The new Cabinet contained strong Zionists. Lloyd George, the Prime Minister, had a close relationship with Chaim Weizmann, who had supplied him with expertise in explosive manufacture. Lloyd George had made this aspect a popular issue in manoeuvring against Asquith with the Unionists he needed the support of to attain the position of Prime Minister. So Lloyd George was in debt to the Zionists and the Zionists needed Lloyd George.

The new Prime Minister, although a ruthless opportunist, had a sentimentality toward the Jews from his Bible School days. However, Asquith recorded in his Memoirs that Lloyd George “did not give a damn about the past of the Jews, or their future.” He was known to hold Anti-Semitic views and incessently worried about “the power of the Jew” to influence the course of the War that his career depended upon to win. He was also determined to prevent the French getting Palestine and win the Peace so he saw their great use in this pursuit.

There was also Lord Milner who had little time for democracy and wanted to do what was necessary to win the War. Milner, a vigorous expansionist Imperialist, was interested in employing a Jewish colony to expand the British Empire in the area.

Arthur Balfour, a Zionist of long standing, was moved from the Admiralty to the Foreign Office, replacing Edward Grey. His assistant was Lord Robert Cecil, Balfour’s cousin and another ardent Zionist.

At the first meeting of the new War Cabinet in March 1917 Balfour suddenly exclaimed: “I am a Zionist, but I do not know whether anybody else is.” Milner answered: “It is impossible to go into that now.” From that point on work went on behind closed doors with regard to reconciling British Imperial aims with Zionism. It proceeded with winks and nods.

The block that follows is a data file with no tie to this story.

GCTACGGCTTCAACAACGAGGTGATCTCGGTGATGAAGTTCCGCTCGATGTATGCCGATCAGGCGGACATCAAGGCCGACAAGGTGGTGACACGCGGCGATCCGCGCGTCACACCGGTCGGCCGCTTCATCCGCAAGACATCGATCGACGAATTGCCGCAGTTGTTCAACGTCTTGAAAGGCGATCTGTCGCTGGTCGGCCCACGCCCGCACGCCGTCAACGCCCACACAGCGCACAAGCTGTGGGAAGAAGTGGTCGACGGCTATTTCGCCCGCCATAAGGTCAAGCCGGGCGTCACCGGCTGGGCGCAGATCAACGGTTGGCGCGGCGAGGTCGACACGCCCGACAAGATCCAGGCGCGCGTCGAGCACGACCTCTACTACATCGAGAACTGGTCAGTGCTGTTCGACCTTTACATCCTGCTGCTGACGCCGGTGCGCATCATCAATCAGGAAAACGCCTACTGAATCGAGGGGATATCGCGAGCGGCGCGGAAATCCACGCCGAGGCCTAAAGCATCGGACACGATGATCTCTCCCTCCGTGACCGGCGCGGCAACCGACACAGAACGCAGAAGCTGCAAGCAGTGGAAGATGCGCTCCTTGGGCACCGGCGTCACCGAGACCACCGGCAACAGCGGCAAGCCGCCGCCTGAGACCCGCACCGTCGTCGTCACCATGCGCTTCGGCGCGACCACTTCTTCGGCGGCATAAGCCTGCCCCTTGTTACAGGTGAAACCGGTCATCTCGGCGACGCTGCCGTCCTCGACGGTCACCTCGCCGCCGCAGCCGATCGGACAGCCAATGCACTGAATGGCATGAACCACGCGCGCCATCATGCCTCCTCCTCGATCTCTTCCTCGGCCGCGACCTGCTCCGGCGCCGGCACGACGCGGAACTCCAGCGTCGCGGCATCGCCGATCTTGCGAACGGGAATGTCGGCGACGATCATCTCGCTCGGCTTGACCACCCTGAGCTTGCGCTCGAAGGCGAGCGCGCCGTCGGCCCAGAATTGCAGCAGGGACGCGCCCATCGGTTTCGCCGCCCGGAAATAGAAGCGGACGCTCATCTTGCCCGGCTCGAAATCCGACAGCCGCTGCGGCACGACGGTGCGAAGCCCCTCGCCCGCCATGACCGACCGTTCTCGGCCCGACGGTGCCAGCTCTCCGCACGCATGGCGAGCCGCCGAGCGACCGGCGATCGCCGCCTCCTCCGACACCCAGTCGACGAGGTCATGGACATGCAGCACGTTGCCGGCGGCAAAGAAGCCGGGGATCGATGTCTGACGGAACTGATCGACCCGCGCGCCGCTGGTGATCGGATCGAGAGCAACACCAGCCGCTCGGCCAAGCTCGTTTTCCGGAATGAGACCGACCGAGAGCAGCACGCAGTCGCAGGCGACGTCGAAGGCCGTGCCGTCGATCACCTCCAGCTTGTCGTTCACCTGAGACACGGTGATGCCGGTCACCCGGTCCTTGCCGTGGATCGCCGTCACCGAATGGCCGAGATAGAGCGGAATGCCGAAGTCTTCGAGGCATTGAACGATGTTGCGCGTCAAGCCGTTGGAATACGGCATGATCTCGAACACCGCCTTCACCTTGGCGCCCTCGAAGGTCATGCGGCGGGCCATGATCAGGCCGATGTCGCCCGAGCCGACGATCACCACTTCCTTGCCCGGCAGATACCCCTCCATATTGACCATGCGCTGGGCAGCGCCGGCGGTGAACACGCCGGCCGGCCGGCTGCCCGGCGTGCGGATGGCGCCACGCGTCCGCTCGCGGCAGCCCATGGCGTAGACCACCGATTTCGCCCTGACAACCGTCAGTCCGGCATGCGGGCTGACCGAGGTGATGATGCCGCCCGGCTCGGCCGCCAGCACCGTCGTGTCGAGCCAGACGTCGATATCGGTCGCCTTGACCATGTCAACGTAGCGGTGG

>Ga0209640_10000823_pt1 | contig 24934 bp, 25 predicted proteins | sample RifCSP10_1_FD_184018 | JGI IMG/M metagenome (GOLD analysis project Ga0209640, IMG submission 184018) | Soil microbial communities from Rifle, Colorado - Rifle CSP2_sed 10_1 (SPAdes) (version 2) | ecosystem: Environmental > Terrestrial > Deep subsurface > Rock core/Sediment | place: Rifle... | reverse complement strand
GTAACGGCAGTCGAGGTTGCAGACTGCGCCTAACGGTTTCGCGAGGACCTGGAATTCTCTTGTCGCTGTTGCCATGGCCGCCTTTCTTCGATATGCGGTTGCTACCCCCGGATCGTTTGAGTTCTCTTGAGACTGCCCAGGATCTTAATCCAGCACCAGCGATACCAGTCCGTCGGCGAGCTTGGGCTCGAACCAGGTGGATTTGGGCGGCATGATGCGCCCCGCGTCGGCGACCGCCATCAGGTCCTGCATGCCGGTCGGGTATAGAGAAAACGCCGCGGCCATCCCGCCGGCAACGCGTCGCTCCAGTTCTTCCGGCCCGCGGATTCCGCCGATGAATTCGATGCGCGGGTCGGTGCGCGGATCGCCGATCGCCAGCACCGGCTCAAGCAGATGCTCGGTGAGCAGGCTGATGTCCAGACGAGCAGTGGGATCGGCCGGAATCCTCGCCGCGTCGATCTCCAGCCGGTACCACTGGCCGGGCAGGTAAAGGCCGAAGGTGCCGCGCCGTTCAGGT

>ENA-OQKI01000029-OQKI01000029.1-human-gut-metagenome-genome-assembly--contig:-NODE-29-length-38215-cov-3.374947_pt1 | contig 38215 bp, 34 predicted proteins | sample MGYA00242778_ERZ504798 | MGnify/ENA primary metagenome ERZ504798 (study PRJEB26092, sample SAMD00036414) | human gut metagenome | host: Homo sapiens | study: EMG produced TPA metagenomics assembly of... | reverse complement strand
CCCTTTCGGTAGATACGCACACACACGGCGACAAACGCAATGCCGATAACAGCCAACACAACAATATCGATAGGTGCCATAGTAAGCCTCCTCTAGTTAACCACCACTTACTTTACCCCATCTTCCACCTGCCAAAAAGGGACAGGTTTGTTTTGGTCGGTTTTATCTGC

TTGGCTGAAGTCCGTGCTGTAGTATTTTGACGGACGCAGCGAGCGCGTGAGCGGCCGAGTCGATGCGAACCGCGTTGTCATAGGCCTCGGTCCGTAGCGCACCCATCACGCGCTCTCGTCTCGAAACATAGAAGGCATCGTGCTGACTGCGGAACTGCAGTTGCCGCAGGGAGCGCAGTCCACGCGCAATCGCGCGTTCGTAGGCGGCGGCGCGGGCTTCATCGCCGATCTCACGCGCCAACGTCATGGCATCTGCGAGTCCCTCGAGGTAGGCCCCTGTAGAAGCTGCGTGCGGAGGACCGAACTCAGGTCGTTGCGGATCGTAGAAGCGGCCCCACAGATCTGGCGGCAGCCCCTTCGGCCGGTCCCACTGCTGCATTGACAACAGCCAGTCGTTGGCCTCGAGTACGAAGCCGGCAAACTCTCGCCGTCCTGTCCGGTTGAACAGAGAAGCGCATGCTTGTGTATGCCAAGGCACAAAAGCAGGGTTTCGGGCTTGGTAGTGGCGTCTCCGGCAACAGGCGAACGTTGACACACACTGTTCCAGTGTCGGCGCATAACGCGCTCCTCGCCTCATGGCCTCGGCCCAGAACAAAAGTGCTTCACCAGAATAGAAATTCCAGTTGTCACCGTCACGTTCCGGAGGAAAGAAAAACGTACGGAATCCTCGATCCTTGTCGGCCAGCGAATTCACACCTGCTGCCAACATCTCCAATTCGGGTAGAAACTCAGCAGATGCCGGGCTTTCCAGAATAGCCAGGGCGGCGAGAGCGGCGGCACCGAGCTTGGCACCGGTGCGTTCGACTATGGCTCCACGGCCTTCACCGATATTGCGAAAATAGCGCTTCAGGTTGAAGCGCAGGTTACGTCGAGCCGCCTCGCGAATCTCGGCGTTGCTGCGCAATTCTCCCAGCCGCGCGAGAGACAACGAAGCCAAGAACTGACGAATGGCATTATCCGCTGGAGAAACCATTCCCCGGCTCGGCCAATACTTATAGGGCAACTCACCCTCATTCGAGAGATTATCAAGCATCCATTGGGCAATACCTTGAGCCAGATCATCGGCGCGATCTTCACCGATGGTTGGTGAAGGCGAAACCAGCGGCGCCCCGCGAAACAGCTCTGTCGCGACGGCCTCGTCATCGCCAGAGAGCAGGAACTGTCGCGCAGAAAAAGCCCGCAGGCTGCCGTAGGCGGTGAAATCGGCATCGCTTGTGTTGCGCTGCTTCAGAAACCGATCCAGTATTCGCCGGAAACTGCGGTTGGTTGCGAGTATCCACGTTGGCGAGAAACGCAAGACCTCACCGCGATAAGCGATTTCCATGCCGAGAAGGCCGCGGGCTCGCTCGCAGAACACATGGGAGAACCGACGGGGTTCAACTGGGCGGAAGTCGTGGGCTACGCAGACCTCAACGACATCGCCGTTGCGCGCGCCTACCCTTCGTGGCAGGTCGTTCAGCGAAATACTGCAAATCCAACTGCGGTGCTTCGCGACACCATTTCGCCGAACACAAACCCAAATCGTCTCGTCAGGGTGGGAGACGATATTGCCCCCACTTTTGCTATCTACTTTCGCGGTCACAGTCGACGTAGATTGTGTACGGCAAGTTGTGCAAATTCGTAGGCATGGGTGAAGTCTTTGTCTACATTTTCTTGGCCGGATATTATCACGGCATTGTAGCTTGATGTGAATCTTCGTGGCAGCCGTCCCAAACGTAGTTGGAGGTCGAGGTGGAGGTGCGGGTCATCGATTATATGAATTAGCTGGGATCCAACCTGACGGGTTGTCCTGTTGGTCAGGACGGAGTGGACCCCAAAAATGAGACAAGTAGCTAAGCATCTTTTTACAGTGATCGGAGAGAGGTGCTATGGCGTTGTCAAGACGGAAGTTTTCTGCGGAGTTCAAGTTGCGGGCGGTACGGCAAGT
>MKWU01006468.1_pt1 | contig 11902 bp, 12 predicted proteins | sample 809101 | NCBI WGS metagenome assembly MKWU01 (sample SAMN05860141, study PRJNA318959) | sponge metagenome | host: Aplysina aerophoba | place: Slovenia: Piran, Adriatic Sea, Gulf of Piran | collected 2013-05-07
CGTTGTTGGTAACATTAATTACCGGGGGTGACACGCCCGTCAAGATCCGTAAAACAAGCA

To support it the War Cabinet had a strong Secretariat headed by Maurice Hankey. His assistant secretaries were Mark Sykes and Leopold Amery. All these men were supporters of a Jewish Palestine project. Edwin Montague, the strongly anti-Zionist Jew, was supposed to have had Sykes’s position but he was vetoed, presumably through a word in Lloyd George’s ear.

Samuel Landman, an English Zionist, later published an intimate and knowing account of how the Balfour Declaration was accomplished behind the scenes, away from the gaze of the democracy, by two small and unrepresentative groups of people – the British Zionists and the Lloyd George War Cabinet. “Those who assisted at the birth of the Balfour Declaration were few in number” records the participant in this world-historic affair. His account is worth drawing attention to:

“As the Balfour Declaration originated in the War Office, was consummated in the Foreign Office and is being implemented in the Colonial Office, and as some of those responsible for it have passed away or have retired since its migrations from Department to Department, there is necessarily some confusion or misunderstanding as to its raison d’étre and importance to the parties primarily concerned. It would, therefore, seem opportune to recapitulate briefly the circumstances, the inner history and incidents that eventually led to the British Mandate for Palestine.

“Those who assisted at the birth of the Balfour Declaration were few in number. This makes it important to bring into proper relief the services of one who, owing above all to his modesty, has hitherto remained in the background. His services however should take their proper place in the front rank alongside of those Englishmen of vision whose services are more widely known, including the late Sir Mark Sykes, the Rt. Hon. W. Ormsby Gore, the Rt. Hon. Sir Ronald Graham, General Sir George Macdonagh and Mr. G. H. Fitzmaurice.

“In the early years of the War great efforts were made by the Zionist Leaders, Dr. Weizmann and Mr. Sokolow, chiefly through the late Mr. C. P. Scott of the Manchester Guardian, and Sir Herbert Samuel, to induce the Cabinet to espouse the cause of Zionism.

“These efforts were, however, without avail. In fact, Sir Herbert Samuel has publicly stated that he had no share in the initiation of the negotiations which led to the Balfour Declaration. (England and Palestine, a lecture delivered by Sir Herbert Samuel and published by the Jewish Historical Society, February 1936.) The actual initiator was Mr. James A. Malcolm and the following is a brief account of the circumstances in which the negotiations took place.